Rogue Element #100: Gay Marriage – A Right to Life

By Avril Brown

A few weeks ago with the footsteps of my 100th Rogue Element column here at Comics Waiting Room drawing ever closer, my eternally awesome editor told me whatever I choose to write about for my milestone column, it should be something special; something that evokes passion and has personal meaning. I thought long and hard about what I would pen for my centennial entry, feeling it should be as iconic as its numerical designation.

‘What is happening right now that resonates so strongly with me, both in comics and reality, that I want to shout it from the rooftops?’ I wondered. ‘What is screaming inside of me to be heard?’ Eventually it dawned on me: though I came out as bisexual in one of my earliest columns and discussed my joy at seeing a variety of sexual orientations being represented in comics and pop culture, I never really spelled out how staunchly I support LGBT rights, particularly when it comes to gay marriage.

I support gay marriage. I strongly, wholeheartedly and with every fiber of my bisexual, comic-loving, tattoo-addicted soul believe gay marriage should be legalized. I believe in the right to love, and the right to live openly with that love. I believe in the basic human right to be with the person you want to be with, whether they have the same genitalia, different skin color or a twenty year age difference. I believe in the freedom of falling in love.

A Facebook friend of mine recently posted: “Gay marriage is a divisive issue that separates intelligent people from idiots.” While I would not put it quite so bluntly, I cannot say I necessarily disagree. As it relates to almost all things in life, I have staked my tent in the ‘To Each Their Own’ camp, which means whatever you believe in, as long as you do not hurt anyone else and/or you do not try and force your beliefs on anyone, is fair game. Roughly translated, if you believe being gay is a sin, but you’re not holding a sign that says ‘God hates fags’ or penning a petition keeping a couple in love from saying ‘I do,’ well, knock yourself out. Can’t say I agree with you, but I will not try and forcibly change your opinion. The idiots are those who are trying to deny basic rights to people they do not know based on their own conceptions that have absolutely nothing to do with the people who wish to marry.

Legalizing gay marriage is not about bring the haters into the rainbow light, it is about the right to live, and love, without fear or discrimination. Marriage is a legally binding, federally recognized contract allowing couples access to rights denied to those in a partnership or civil union. Two of my mother’s closest friends, a heterosexual couple, were madly in love and together for years before tying the knot, and what finally pushed them down the aisle was hepatitis and the complications involved. Every time he landed in the hospital because of this disease, there were roadblocks with regards to paperwork, decisions and visitation rights due to their unmarried status. They finally married (due in some part to my mother and other friends’ severe scoldings) and he received a liver transplant, simply one step on his road to better health, but their ‘grow old together happy ending’ was stolen from them by ovarian cancer. Though their years together were cut tragically short, he was at least able to be by her side for the entire fight, holding her hand, cheering her on, doing everything he possibly could until they were forced to say goodbye.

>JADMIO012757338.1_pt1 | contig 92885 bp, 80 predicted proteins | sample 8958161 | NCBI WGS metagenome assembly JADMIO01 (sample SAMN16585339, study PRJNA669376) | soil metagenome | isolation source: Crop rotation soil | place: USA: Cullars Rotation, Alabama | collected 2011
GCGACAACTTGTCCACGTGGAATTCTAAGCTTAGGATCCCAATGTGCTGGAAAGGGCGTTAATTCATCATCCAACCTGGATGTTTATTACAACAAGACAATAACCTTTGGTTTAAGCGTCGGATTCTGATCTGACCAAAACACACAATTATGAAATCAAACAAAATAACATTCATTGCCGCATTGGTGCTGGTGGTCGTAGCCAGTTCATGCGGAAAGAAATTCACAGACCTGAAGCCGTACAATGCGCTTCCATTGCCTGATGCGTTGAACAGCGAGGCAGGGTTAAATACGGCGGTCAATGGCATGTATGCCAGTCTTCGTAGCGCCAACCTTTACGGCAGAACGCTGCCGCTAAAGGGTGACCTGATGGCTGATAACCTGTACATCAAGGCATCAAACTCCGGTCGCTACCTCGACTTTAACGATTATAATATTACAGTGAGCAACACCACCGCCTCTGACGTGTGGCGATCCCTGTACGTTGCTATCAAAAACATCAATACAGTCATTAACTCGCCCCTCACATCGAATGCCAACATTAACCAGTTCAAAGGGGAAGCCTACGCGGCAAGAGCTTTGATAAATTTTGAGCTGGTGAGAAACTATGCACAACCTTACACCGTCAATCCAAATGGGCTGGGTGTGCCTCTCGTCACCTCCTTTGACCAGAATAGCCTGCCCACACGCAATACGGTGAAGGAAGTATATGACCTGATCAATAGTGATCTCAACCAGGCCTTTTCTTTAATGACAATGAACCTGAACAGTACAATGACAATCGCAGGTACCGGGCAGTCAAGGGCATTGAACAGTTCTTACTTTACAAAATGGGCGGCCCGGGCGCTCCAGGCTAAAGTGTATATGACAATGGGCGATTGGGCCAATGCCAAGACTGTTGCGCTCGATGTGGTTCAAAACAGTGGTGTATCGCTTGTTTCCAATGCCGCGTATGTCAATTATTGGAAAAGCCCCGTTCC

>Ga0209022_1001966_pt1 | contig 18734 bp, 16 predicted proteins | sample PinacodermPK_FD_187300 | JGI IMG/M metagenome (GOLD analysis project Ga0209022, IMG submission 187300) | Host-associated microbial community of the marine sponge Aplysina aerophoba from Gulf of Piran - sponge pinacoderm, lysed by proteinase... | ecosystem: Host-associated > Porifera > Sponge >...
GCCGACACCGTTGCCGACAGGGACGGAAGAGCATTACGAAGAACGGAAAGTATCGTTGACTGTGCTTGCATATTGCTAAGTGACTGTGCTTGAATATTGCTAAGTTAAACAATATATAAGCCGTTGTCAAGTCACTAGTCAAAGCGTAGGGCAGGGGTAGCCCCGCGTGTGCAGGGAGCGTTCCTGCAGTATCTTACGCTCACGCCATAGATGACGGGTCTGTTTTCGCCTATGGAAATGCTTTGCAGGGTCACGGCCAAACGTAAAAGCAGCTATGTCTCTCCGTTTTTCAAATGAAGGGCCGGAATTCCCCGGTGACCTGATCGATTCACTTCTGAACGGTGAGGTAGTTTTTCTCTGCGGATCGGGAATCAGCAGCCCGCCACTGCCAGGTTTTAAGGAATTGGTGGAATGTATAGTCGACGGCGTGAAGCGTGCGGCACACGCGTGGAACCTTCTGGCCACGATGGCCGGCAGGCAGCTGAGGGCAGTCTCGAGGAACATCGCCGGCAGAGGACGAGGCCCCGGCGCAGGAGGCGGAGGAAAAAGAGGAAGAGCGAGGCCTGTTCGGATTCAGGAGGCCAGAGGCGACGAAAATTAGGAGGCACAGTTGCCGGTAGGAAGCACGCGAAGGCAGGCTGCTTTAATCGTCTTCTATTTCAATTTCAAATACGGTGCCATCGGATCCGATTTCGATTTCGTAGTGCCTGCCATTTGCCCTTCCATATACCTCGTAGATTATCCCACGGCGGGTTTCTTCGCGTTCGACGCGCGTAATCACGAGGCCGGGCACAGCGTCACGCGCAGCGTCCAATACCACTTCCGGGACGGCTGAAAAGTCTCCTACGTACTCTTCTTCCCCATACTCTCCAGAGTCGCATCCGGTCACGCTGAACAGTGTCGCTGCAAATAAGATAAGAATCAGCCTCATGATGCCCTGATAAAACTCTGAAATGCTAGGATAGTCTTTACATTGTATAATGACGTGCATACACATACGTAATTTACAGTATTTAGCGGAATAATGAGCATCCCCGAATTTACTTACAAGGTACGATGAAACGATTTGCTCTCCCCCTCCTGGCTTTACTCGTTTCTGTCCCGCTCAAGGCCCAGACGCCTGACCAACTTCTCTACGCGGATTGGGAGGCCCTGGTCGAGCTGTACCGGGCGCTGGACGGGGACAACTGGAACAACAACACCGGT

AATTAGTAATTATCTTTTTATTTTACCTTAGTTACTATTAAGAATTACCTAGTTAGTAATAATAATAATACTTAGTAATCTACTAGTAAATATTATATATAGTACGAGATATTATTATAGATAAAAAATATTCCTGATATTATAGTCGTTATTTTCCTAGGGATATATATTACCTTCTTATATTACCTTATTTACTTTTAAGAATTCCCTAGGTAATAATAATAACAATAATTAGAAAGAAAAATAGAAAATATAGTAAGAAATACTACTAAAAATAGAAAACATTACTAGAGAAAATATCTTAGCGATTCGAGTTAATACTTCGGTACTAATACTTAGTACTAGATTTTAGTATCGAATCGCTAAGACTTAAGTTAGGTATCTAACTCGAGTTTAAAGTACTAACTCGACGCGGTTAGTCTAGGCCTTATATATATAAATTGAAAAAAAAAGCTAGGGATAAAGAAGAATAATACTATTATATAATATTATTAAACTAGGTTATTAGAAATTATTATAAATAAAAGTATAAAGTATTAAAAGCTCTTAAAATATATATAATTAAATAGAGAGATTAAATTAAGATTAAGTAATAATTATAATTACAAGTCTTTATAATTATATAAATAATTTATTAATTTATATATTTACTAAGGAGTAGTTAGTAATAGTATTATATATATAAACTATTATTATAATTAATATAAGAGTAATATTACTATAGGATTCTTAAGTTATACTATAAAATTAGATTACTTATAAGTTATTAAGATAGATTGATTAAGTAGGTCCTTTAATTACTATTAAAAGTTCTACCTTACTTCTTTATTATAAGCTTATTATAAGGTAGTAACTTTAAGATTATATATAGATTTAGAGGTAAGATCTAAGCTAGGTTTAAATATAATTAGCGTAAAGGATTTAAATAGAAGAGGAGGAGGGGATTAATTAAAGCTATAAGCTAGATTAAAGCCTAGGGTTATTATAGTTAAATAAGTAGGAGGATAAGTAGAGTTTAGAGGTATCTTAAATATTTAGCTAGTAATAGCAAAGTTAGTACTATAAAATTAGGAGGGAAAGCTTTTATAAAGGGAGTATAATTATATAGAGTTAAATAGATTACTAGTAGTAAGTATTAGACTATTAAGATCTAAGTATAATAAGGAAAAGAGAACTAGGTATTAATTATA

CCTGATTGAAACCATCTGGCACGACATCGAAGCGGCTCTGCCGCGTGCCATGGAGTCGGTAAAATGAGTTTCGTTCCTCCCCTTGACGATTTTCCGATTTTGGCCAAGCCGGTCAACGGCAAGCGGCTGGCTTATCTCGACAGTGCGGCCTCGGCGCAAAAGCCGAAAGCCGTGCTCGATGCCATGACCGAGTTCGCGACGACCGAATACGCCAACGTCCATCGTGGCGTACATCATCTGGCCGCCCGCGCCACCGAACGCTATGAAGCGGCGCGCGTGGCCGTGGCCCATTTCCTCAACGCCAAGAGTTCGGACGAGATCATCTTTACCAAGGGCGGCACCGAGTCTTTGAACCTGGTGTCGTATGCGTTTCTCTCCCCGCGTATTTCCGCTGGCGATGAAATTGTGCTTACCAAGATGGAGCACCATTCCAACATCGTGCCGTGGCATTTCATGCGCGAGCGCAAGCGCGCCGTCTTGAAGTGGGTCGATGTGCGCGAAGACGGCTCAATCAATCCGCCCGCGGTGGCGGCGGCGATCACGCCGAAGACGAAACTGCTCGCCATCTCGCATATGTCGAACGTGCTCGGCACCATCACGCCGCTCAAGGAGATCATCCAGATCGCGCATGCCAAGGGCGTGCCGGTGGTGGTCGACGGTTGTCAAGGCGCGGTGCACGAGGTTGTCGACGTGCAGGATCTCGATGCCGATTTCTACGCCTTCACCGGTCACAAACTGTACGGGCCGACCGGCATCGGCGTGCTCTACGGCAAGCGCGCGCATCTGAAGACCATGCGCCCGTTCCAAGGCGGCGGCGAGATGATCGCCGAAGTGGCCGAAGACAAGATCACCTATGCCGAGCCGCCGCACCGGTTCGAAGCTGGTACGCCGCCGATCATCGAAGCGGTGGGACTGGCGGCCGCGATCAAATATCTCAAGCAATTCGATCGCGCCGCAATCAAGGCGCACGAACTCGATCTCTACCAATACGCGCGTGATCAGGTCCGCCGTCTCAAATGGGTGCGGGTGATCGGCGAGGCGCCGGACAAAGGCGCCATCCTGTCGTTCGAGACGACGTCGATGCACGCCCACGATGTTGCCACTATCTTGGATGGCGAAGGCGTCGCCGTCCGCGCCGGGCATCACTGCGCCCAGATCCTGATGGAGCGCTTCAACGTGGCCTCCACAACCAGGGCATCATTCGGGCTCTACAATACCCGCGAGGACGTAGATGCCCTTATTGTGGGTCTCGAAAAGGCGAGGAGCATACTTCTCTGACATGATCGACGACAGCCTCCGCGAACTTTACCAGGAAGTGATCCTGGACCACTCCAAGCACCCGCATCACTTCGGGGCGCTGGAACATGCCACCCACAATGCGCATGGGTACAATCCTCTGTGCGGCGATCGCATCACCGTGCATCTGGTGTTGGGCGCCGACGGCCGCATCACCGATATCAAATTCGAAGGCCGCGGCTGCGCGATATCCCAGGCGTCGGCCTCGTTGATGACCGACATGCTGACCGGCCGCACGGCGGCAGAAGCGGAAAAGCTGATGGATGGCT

Even writing this while remembering their love and loss, I cry. Can you even imagine how this would feel to them and to those who knew of their commitment to one another if they were not allowed to be together in the hospital? There are couples everywhere, everyday, suffering this agony. My parents’ friends, who became my friends as I aged into some semblance of maturity, solved this problem by getting married. One white dress, lots of flowers, a small ceremony coupled with a big party and viola, their legal drama was resolved. In almost every state of the so-called Land of the Free, gay couples are denied such a luxury and thereby often denied the basic human right of holding the love of their life as their time on Earth ends.

Again, legalizing gay marriage is not about asking people who are against it to change their minds. I personally feel that homo and bisexuality is completely natural and nothing to be ashamed of, but there are those who feel it is against their religion, or a crime against nature, or whatever excuse people are conjuring up nowadays. Fine, whatever, take your reasons and clutch them tightly to your chest, but do not force others to share your opinion. Queers do not want to marry you; the gay community has no secret agenda to turn the world fabulous by preaching their same-sex-loving ways via marrying their partners. What LGBT people want is what anyone wants: the freedom of choice.

The Marvel Comics Universe has been home to openly gay characters since at least the early nineties and has dropped very insinuating hints about not-so-open characters years before that, but the One Who Came Out First will also (hopefully) be the first gay Marvel character to walk down the aisle with his partner. Jean-Paul Beaubier aka Northstar was the first mainstream American superhero (even though he’s French-Canadian) to come out of the closet, and if all goes well with the next couple of issues of ‘Astonishing X-Men’ he’ll be marrying his long-time boyfriend Kyle. I say ‘if all goes well’ because you never can tell with superhero weddings. Jean-Paul and Kyle could last years, like Scott and Jean Summers before the former started a psychic affair with Emma Frost right before Jean died for the third time (oh, comics!), or it could go horribly awry, like Alex Summers and Lorna Dane’s attempt at nuptials, called to a halt because of his (temporary) love for his nurse and her (temporary) insanity. (What IS it with these Summers men?)